Consider that a recession is defined as two consecutive quarters of negative growth in the Gross Domestic Product (GDP), the total of all goods and services bought and sold in the economy. One small part of GDP is consumers' household income.
While the overall economy has managed at least some growth in each quarter over the last three years, consumers' incomes have declined during that same period, according to a report by Sentier Research, a survey and data analysis company. It might not be much of a stretch to suggest that while the recession has ended for the economy as a whole, it is continuing for consumers.
Income, not net worth
Keep in mind we are not talking about net worth, which would include the value of homes and financial investments. It has previously been documented that net worth has declined since the Great Recession. What the Sentier report focuses on is just income -- the money consumers receive from jobs, businesses, investments, pensions, etc.
According to the Sentier report, median annual household income declined during the recession, from $54,916 in December 2007 to $53,508 in June 2009. That's the point at which the economy began to register positive growth.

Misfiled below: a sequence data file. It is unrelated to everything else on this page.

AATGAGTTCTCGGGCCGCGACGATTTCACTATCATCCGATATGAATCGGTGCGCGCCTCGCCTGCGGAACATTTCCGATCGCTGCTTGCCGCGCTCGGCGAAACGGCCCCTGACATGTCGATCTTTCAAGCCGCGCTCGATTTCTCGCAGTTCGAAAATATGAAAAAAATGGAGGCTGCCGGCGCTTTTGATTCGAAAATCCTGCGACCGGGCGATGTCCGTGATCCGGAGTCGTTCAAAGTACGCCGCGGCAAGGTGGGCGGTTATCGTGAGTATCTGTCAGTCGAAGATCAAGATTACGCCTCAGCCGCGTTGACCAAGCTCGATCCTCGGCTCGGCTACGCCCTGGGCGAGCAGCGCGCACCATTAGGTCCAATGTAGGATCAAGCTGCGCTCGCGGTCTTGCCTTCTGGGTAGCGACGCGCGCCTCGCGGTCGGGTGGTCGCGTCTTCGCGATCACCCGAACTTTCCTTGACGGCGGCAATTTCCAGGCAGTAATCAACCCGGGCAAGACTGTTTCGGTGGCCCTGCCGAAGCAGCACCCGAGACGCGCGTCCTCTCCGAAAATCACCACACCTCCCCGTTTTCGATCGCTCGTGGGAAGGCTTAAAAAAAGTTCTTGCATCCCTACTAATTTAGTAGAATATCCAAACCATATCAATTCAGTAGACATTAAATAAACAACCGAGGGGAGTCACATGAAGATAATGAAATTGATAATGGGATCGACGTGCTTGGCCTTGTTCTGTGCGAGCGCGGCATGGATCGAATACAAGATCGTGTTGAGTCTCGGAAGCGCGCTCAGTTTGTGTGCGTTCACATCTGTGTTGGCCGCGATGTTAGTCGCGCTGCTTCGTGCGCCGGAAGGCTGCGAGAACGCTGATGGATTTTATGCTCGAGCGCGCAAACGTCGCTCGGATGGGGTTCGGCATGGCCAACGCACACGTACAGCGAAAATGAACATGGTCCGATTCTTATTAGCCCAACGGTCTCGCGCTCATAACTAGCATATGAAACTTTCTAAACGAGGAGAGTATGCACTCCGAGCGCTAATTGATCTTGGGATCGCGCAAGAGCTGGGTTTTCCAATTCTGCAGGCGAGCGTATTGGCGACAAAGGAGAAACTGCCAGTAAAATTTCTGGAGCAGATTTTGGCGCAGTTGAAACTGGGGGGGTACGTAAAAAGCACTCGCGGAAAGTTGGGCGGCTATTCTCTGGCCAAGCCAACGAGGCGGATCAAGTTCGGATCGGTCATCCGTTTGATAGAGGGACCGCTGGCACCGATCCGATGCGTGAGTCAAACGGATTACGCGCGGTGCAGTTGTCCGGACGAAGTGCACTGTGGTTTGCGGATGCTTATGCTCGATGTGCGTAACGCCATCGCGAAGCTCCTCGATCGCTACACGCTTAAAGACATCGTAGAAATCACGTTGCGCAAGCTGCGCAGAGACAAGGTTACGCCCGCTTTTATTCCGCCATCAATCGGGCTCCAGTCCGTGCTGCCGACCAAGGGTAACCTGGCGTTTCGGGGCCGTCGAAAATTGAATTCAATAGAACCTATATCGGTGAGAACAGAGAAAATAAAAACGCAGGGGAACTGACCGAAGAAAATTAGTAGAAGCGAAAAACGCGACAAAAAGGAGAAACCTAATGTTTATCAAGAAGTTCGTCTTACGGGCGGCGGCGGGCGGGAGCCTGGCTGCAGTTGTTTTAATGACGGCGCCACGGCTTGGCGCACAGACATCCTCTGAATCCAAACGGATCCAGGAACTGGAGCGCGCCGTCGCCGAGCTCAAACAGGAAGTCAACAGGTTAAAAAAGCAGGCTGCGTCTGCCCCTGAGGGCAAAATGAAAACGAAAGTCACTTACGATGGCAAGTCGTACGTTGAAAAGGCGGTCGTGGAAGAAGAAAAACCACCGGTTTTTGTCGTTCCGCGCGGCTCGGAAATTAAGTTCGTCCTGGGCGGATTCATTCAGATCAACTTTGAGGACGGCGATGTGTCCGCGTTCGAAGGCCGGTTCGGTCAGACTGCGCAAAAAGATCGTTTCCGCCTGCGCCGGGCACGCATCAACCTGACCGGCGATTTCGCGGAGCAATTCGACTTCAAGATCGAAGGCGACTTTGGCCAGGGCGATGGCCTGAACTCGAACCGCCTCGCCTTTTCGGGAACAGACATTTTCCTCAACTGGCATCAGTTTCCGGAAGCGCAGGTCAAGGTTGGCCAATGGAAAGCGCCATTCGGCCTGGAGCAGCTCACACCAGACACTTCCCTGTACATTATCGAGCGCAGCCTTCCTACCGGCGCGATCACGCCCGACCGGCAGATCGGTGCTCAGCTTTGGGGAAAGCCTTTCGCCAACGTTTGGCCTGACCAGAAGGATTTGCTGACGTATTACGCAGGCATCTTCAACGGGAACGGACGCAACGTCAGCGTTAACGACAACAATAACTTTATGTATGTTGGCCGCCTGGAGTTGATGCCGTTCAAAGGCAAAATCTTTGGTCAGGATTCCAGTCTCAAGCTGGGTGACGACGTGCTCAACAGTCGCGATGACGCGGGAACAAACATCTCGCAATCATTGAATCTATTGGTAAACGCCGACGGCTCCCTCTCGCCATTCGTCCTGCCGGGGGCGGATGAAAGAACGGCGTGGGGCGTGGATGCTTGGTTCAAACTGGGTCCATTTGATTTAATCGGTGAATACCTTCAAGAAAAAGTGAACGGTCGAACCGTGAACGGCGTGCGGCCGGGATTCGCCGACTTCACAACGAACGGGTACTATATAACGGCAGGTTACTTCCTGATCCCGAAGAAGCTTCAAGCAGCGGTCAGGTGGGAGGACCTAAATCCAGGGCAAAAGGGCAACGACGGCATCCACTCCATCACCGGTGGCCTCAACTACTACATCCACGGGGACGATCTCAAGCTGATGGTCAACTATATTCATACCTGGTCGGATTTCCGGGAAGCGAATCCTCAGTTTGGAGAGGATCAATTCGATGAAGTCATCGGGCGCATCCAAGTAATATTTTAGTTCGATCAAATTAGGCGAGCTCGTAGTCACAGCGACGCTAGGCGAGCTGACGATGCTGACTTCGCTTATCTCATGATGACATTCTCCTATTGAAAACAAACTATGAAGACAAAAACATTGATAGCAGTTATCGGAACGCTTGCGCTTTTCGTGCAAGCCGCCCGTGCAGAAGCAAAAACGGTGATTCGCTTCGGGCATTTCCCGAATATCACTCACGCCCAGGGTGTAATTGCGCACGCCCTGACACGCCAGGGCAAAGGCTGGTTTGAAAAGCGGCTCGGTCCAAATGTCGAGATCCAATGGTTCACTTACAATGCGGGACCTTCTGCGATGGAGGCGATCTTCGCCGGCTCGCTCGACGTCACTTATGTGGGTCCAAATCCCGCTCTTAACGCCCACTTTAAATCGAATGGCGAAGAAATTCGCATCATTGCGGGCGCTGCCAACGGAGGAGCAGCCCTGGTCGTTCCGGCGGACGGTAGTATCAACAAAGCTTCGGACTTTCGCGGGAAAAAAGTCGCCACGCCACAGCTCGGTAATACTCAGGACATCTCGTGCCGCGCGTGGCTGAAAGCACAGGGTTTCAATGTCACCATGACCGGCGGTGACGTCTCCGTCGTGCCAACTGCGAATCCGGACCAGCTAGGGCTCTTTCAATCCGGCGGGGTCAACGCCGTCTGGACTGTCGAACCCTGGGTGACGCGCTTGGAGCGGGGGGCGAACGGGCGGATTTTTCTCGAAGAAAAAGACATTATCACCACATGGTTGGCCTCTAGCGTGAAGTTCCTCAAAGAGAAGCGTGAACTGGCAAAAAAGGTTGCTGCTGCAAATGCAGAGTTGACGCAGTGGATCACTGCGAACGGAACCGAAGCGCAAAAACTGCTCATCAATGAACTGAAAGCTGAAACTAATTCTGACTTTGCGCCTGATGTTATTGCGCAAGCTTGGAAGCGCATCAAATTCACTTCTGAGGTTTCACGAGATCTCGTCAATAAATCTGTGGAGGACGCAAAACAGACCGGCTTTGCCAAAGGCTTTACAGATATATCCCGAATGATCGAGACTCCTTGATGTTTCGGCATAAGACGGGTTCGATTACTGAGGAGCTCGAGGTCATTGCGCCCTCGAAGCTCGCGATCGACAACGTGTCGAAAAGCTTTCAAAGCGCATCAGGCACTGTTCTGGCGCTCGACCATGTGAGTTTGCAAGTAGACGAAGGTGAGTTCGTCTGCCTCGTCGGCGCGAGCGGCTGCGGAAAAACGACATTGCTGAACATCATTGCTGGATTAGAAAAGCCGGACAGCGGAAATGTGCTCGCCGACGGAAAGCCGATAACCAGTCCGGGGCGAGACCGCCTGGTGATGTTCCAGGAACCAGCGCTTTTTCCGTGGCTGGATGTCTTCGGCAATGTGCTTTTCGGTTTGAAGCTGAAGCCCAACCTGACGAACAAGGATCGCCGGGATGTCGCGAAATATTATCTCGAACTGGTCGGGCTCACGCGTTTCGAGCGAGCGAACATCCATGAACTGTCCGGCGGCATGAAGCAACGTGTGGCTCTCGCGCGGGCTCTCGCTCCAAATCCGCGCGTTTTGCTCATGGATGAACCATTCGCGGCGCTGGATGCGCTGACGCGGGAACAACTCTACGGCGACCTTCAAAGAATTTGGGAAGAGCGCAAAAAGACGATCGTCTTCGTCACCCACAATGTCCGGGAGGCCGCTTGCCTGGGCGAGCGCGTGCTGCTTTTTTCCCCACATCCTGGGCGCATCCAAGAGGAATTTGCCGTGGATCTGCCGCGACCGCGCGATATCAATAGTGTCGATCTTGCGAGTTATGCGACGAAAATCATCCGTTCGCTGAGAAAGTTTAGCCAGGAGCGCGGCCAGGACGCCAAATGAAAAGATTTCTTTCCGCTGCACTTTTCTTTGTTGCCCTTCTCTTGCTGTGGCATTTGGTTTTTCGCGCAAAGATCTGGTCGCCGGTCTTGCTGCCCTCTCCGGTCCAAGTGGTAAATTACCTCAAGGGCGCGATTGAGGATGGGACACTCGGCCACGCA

But the downward trend in household income continued, according to Sentier. During the last three years of economic recovery, real median annual household income has fallen to $50,964 -- a decline of 4.7 percent over the last three years. During the same period, the economy has grown an average 3.9 percent per quarter.
A consumer recession?
If consumer households were considered businesses, that would be negative annual growth of 1.5 percent, which would constitute a deep and prolonged recession.
“This latest report continues our efforts to help chronicle one important dimension of the economic hardships now being experienced by a large number of American households,” said Gordon Green of Sentier Research. “In many ways, median household income provides a measure of the net effect of economic activity on the middle class and how well they are able to buy food, housing, and other necessities every month, especially now during this unprecedented period of economic stagnation.”
Drilling deeper into the numbers, Sentier reports almost every consumer subgroup is worse off now than it was three years ago.
For households made up of consumers between 25 and 34 years old, income declined by 8.9 percent. Among households in which the householder has some college but no degree, real median annual income declined by 9.3 percent. For households headed by a self-employed person, income declined 9.4 percent. Among households with a householder between 55 and 64 years old, income fell 9.7 percent.
The only group that saw its income rise over the last three years were people over age 65, who presumably receive Social Security and funds from retirement accounts as a major part of their income.